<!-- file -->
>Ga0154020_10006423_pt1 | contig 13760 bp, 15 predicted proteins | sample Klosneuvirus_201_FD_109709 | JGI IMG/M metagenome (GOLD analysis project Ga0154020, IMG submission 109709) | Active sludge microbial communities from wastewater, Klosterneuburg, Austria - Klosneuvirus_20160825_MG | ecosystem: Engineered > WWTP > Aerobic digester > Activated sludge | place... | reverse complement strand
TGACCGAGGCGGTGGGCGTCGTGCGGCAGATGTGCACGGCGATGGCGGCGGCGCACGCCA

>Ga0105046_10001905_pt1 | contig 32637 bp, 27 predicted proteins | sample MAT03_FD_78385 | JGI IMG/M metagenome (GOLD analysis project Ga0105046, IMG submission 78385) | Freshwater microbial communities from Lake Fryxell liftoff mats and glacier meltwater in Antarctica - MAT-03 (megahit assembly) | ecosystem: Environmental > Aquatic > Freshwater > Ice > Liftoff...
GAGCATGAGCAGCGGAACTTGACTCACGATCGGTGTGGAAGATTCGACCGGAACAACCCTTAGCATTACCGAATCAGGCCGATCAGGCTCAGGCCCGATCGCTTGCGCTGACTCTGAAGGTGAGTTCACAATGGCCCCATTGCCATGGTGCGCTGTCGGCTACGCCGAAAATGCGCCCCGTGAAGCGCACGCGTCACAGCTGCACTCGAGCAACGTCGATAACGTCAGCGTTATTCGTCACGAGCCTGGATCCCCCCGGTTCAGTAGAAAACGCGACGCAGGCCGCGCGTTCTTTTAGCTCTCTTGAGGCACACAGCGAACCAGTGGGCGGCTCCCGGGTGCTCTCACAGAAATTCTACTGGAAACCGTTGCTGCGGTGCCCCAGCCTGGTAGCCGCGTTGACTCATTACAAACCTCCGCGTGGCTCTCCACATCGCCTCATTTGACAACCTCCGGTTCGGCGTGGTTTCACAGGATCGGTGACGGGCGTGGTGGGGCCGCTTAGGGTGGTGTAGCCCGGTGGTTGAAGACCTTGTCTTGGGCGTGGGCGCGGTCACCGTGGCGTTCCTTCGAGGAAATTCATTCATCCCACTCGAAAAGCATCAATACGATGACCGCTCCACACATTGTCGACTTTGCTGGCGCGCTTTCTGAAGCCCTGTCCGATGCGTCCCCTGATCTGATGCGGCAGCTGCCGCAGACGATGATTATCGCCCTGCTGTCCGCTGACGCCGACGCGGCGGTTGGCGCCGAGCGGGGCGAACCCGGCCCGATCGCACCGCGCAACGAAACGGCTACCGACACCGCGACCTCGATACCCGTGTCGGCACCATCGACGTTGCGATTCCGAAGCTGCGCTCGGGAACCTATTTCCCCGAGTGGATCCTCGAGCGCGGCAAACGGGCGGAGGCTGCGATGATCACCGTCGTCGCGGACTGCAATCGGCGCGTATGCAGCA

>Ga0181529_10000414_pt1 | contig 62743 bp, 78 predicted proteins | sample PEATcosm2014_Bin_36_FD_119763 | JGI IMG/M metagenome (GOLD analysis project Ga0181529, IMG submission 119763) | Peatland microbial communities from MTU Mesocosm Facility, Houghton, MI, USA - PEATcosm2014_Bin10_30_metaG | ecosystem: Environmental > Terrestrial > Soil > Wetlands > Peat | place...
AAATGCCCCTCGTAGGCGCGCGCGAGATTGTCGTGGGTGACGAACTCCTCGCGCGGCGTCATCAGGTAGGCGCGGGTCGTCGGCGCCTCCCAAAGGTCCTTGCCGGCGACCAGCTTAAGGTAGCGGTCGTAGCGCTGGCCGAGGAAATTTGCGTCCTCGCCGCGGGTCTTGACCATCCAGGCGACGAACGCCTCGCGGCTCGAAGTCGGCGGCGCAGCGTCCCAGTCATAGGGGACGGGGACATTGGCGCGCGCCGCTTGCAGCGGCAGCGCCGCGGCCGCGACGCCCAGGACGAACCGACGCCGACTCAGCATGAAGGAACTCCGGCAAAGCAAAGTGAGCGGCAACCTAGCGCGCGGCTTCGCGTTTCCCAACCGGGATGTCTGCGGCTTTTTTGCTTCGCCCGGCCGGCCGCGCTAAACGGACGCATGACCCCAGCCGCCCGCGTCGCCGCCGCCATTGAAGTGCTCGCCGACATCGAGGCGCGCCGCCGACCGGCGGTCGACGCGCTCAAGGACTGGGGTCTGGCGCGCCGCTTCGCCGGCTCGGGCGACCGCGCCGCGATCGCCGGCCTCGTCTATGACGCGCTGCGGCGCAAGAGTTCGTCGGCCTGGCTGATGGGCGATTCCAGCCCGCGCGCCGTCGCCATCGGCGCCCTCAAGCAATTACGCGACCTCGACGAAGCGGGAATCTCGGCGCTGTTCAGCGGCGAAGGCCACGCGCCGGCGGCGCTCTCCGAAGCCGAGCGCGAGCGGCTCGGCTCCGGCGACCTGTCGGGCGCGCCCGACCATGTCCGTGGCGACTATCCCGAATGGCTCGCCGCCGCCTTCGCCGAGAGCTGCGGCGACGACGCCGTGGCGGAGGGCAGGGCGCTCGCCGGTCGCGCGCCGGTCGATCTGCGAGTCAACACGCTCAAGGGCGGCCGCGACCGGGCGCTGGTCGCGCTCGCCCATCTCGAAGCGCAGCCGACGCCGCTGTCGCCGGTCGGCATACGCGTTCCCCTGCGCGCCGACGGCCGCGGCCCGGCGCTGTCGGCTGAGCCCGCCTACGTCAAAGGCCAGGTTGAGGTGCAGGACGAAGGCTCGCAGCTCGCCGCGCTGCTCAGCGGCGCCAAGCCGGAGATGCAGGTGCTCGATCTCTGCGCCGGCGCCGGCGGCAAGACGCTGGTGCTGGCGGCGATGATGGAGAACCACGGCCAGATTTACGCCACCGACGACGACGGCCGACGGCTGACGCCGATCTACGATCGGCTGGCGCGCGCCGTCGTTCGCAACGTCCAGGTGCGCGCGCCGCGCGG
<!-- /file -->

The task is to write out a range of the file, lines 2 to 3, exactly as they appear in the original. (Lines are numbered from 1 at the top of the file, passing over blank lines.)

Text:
TGACCGAGGCGGTGGGCGTCGTGCGGCAGATGTGCACGGCGATGGCGGCGGCGCACGCCA

>Ga0105046_10001905_pt1 | contig 32637 bp, 27 predicted proteins | sample MAT03_FD_78385 | JGI IMG/M metagenome (GOLD analysis project Ga0105046, IMG submission 78385) | Freshwater microbial communities from Lake Fryxell liftoff mats and glacier meltwater in Antarctica - MAT-03 (megahit assembly) | ecosystem: Environmental > Aquatic > Freshwater > Ice > Liftoff...